Published online by Cambridge University Press: 13 January 2010
INTRODUCTION: BEYOND WAR
In a book on a subject as daunting as fiscal sociology, getting the word sex into the title of a chapter makes obvious marketing sense. Yet, in fact, something important is missing from the other chapters, each valuable and interesting in its own right.
The field of fiscal sociology, born in Schumpeter's stirring invocation of the “thunder of history” (Schumpeter  1991), has dwelt, as many of the other chapters show, mainly with how government tax (or “extraction,” in Charles Tilly's preferred word choice in Chapter 10) schemes interact with large-scale issues of war, crisis, state construction and destruction, and the like. These are important subjects, situated at the macro level of society. A closer and more detailed look at tax systems show that they have deep, persistent consequences on the micro level as well. Fiscal policies affect patterns of marriage, childbearing, work, savings, education, charity, home ownership, and more. Fiscal sociology is thus an essential element of cultural sociology. Social norms and biases are reflected in fiscal – tax and transfer – systems, and such systems, in turn, exercise coercive force, tending to entrench patterns of social life in an endless feedback loop, a point also emphasized in Beverly Moran's chapter. This is rich and important subject matter for multidisciplinary scholars to explore.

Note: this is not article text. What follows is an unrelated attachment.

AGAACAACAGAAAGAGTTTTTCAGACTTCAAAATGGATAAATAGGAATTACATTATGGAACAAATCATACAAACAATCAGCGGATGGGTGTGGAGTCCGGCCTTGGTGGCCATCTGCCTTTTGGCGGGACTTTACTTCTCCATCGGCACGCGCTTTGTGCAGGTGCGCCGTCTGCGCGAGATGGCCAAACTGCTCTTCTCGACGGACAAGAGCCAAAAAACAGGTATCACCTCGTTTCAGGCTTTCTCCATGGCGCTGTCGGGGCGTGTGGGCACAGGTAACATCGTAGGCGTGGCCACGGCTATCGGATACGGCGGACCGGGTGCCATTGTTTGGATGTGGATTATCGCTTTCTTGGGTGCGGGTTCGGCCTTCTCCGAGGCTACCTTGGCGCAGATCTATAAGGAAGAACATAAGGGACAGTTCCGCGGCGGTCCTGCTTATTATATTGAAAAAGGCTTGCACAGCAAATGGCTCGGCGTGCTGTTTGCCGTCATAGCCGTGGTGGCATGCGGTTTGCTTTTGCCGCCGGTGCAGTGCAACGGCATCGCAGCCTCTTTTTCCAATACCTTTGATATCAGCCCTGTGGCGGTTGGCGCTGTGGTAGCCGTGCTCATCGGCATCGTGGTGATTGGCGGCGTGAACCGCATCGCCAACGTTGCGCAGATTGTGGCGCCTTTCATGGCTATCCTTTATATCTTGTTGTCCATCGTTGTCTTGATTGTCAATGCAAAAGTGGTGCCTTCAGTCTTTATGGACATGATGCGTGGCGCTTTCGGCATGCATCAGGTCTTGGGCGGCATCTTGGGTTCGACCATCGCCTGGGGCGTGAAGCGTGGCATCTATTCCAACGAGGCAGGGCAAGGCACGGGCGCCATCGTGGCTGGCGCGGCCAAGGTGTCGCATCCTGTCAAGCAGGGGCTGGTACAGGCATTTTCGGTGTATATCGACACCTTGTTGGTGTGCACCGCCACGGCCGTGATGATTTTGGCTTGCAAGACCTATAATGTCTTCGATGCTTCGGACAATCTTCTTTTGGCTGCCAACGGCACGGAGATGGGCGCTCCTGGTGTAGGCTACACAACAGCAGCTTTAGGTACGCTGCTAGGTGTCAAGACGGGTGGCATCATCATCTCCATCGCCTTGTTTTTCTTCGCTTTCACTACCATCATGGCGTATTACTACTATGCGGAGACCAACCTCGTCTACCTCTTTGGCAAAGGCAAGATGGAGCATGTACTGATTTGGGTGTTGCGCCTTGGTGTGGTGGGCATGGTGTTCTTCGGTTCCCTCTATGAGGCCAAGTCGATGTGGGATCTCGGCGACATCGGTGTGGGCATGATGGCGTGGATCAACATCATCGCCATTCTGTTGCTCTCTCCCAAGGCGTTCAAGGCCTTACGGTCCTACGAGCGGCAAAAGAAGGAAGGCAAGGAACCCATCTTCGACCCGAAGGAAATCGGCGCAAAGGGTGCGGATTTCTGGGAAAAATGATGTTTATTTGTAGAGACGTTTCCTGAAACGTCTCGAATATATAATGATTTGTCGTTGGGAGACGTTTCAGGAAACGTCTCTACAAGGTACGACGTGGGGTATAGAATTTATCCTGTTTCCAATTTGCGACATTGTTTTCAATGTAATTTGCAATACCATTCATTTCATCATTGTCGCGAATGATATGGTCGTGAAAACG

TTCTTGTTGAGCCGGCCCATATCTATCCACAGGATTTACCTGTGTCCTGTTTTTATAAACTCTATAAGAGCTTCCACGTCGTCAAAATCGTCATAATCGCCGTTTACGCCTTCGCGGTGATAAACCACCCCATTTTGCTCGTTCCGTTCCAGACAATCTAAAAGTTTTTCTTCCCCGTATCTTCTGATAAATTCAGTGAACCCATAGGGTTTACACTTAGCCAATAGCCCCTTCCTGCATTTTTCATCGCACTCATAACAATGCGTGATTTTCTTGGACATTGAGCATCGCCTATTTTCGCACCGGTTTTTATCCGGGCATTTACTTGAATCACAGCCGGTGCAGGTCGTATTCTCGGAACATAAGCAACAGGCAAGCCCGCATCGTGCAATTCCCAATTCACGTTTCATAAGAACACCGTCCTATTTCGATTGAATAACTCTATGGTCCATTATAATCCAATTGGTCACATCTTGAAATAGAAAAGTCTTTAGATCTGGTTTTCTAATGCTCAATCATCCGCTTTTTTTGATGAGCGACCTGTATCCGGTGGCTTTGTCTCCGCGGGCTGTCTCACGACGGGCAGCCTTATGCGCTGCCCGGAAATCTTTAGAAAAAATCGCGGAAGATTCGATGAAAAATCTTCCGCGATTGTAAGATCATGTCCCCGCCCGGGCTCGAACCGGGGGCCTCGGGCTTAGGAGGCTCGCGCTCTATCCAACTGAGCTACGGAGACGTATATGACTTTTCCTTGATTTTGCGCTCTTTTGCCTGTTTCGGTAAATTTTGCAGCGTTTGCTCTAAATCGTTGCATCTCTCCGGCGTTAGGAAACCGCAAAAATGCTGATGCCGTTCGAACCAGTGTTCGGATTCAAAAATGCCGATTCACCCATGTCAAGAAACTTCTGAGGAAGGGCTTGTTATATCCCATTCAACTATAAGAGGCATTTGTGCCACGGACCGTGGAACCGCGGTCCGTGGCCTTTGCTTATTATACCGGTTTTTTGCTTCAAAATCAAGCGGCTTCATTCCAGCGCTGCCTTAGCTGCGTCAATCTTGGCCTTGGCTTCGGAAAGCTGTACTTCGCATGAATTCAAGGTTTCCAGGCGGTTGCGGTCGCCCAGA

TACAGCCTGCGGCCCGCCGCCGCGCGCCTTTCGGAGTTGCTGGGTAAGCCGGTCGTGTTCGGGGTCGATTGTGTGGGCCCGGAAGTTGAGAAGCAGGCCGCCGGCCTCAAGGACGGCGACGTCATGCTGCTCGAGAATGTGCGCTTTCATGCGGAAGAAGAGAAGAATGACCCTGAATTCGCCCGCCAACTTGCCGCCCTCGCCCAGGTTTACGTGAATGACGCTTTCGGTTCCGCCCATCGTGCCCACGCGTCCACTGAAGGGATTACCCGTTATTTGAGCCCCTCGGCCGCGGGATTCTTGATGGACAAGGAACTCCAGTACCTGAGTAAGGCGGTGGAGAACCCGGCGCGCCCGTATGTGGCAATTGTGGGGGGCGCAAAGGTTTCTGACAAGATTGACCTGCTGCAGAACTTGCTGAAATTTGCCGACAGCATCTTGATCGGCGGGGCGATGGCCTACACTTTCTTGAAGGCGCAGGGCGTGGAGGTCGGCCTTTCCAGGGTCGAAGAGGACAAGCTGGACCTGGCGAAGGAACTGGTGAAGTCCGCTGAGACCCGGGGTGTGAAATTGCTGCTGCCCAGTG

The taxation of households illustrates the point. Tax codes and other aspects of fiscal systems have often been explicitly sexist (Stotsky 1996; Teck 2004).